The woman in question lived her life as though she weren’t handicapped.  Living in a home with others having special needs, she shared in  household chores, perhaps with some assistance. I’m not certain. She worked at a local market. She socialized. She even had a special male friend. I was always amazed at how normal her life seemed.

Then, just as now, a support system was in place to make this woman’s life as effortless as possible, emphasis on “as possible.” My girlfriend and her mom are to be lauded for their tireless efforts in helping their sister and daughter to live an independent life. They did not encourage a vegetative life, and knowing the woman she’d not have settled for that anyway. Their mom has since passed away, leaving her daughter in the care of my girlfriend and another sister.

Even with Alzheimer’s the woman is living in her community of handicapped friends. But her sisters bring her to their home on weekends. They make sure to keep her active, for outside stimuli is known to help in fighting the disease. That along with medication delays the onset.

My girlfriend is a special woman, having always placed others’ needs before hers. I am forever grateful that she created the first playgroup in our rural town. I’m certain it helped the moms as much as the toddlers. Building a network of friends probably saved the women from postpartum depression, and served as the cornerstone of socialization for our children.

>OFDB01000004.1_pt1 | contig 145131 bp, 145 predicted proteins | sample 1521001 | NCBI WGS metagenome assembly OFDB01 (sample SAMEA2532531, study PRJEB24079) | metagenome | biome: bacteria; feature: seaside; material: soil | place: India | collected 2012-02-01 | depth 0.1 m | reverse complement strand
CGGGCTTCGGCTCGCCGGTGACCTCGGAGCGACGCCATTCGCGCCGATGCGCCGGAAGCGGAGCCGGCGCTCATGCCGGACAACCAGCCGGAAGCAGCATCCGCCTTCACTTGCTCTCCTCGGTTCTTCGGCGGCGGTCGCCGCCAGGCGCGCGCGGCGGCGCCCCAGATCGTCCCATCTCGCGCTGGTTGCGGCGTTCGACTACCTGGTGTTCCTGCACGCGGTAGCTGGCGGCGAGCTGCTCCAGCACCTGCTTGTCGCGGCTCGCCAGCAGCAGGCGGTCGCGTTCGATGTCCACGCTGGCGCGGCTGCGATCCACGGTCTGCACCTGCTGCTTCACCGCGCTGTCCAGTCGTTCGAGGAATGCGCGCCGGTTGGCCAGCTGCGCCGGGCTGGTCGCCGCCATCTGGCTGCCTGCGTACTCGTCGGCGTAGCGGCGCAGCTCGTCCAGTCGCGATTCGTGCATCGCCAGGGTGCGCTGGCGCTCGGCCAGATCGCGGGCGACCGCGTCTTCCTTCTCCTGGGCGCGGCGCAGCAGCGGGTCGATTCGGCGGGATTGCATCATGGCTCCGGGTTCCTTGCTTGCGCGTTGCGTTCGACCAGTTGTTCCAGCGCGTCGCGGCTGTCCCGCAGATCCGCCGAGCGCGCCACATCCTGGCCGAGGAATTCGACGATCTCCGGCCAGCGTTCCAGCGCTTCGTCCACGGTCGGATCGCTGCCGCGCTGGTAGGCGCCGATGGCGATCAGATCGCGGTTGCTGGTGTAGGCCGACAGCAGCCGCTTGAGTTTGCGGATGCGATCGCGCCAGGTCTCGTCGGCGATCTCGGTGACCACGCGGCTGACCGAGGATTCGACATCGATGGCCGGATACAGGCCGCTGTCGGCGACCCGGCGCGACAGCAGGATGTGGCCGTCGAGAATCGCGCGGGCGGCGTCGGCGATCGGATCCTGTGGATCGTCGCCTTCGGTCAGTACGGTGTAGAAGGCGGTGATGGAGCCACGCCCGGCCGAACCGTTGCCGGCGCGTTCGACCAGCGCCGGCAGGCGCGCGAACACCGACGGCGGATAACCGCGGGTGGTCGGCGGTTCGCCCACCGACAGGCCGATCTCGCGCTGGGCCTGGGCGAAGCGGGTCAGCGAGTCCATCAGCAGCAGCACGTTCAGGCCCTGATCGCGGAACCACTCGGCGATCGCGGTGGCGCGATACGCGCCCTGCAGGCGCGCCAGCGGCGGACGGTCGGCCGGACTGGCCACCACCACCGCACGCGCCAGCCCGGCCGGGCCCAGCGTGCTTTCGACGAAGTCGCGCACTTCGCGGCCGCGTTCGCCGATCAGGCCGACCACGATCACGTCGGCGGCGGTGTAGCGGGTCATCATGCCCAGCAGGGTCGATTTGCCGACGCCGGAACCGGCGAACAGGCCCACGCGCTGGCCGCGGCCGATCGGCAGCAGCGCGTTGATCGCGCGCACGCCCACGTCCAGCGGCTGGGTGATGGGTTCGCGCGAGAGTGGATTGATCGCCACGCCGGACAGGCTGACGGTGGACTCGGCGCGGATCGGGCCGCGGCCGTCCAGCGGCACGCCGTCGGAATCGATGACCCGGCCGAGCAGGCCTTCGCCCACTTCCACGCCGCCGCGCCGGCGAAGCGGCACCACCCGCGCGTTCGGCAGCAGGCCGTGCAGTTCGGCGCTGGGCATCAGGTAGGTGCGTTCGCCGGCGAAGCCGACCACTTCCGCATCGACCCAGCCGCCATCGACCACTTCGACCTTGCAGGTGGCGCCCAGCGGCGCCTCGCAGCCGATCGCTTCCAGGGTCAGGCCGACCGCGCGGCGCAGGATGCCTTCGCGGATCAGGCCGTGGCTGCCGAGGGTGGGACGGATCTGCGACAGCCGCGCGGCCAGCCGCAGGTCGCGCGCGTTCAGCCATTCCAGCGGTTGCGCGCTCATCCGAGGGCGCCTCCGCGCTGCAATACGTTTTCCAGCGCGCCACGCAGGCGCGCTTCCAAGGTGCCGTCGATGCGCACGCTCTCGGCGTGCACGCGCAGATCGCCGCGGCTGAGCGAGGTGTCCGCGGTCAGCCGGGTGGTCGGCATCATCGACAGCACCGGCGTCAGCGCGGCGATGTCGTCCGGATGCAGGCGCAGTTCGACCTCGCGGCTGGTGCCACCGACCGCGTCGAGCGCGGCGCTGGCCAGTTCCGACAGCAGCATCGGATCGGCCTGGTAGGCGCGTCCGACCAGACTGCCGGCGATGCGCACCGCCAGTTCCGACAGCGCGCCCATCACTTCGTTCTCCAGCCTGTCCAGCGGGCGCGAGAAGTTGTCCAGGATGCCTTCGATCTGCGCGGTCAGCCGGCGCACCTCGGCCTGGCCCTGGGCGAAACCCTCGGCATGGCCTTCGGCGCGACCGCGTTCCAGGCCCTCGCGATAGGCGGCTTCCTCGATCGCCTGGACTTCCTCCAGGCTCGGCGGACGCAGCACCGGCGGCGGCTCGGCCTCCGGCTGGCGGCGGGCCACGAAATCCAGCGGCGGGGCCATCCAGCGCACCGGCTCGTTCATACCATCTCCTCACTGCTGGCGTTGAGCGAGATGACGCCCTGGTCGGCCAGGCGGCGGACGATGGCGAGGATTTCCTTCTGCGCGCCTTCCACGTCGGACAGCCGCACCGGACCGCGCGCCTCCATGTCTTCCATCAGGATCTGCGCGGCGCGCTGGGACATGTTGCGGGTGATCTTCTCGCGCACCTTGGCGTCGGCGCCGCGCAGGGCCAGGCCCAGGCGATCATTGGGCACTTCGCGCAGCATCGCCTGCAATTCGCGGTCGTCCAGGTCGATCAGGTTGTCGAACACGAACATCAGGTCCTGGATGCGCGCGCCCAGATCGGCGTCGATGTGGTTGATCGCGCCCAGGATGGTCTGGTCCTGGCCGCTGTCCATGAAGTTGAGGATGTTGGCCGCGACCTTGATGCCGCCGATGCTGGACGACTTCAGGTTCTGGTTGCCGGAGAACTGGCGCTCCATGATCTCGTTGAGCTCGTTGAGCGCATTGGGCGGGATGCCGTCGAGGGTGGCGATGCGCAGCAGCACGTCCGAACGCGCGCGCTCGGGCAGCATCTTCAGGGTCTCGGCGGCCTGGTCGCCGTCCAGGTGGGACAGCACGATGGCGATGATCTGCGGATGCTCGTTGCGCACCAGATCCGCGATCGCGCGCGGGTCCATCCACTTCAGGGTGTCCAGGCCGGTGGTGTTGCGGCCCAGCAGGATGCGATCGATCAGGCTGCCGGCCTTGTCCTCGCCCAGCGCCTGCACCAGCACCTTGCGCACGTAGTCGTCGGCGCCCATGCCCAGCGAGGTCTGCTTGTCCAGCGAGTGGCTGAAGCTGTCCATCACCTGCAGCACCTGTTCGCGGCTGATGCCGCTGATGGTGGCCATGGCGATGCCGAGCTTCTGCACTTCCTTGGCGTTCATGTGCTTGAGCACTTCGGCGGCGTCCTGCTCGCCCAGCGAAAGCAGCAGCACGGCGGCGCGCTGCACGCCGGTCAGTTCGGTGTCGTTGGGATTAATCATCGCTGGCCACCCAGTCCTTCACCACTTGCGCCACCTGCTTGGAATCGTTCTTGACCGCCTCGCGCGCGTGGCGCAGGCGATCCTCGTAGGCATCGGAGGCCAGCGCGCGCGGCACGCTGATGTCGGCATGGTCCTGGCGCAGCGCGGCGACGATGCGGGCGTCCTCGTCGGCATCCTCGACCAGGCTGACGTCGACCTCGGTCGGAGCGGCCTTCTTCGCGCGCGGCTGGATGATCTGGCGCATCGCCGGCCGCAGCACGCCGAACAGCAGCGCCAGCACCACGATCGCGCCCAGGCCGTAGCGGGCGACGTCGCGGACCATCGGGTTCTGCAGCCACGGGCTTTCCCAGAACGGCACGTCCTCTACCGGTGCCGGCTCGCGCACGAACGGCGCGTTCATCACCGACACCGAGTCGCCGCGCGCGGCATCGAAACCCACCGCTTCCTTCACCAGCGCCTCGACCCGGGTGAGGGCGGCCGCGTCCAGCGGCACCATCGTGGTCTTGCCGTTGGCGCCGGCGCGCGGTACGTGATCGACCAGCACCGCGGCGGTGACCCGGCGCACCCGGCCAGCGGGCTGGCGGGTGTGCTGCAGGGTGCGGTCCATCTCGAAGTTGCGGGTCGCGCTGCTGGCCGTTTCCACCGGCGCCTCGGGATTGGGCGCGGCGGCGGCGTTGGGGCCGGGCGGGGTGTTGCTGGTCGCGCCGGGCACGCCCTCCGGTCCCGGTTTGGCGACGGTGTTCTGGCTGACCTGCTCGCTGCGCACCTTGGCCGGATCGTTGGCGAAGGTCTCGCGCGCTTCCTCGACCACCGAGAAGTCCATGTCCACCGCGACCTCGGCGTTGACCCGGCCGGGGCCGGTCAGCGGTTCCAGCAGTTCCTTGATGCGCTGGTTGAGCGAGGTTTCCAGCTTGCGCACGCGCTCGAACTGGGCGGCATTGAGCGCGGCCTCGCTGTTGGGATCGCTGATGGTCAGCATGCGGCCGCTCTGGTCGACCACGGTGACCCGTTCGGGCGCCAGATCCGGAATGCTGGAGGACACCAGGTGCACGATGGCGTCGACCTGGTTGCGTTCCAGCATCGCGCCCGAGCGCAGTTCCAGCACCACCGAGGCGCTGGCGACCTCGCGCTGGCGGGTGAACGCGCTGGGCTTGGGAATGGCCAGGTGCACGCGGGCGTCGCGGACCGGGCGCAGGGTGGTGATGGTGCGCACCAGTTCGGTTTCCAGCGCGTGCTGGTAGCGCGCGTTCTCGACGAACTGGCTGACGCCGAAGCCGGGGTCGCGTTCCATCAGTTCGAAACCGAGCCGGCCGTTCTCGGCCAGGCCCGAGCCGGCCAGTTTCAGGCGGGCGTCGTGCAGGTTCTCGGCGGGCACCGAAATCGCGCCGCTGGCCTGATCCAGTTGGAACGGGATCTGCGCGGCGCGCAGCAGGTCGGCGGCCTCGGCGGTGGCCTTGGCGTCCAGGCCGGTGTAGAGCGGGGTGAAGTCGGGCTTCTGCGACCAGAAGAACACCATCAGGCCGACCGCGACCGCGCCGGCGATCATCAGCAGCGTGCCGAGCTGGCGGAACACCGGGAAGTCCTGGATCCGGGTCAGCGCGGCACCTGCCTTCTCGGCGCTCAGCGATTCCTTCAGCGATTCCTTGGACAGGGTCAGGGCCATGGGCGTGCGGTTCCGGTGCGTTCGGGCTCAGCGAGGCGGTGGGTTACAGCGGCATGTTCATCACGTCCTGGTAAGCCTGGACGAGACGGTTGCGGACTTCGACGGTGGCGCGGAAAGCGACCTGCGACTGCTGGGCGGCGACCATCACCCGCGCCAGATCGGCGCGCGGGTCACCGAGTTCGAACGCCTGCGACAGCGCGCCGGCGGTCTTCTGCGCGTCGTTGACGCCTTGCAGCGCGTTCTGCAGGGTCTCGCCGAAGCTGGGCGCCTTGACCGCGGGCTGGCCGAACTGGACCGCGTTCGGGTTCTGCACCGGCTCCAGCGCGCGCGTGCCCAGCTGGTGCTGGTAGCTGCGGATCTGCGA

Working for the good of children was always first and foremost on my friend’s agenda. A school teacher, she assumed the director’s position at a preschool once held by her mom, who succumbed to ovarian cancer. Having advanced to a better situation elsewhere, my girlfriend continues to share her special talent for making childrens’ lives better.

I always admired my friend’s parenting style, not that I ever dreamt of adopting it as my own. My strengths were different from hers. She was less controlling, more open to suggestions from her daughter and others. I knew I could only succeed if I trusted my own instincts, and did what I thought best. Vaccilation would undermine my confidence, thereby leaving my daughter without the guidelines I felt she needed.

Traveling very different paths, my friend’s daughter is training to be a big animal veterinarian, while my daughter is a professional dancer. So although their upbringing was as dissimilar as could be, they are both upstanding adults.

Unconditional love and support are potent allies for the handicapped, the diseased, new moms, young toddlers, growing daughters, and best friends. My girlfriend and I have remained supportive of each other throughout the years. I celebrate her successes; she congratulates me on mine. We’ve never shared a cross word, never passed judgment and always spoke well of each other’s children. We have been as close as sisters, whether in touch or not. But there was never pressure to correspond with, speak to or see one another. She and I were content knowing we cared, and would always care. My only concern was not knowing if she were still healthy and happy. If she ever passed, I would want to be told. I would want to pause to remember her for the extraordinary person she has always been.

now’s as good a time as any, to thank her…hugmamma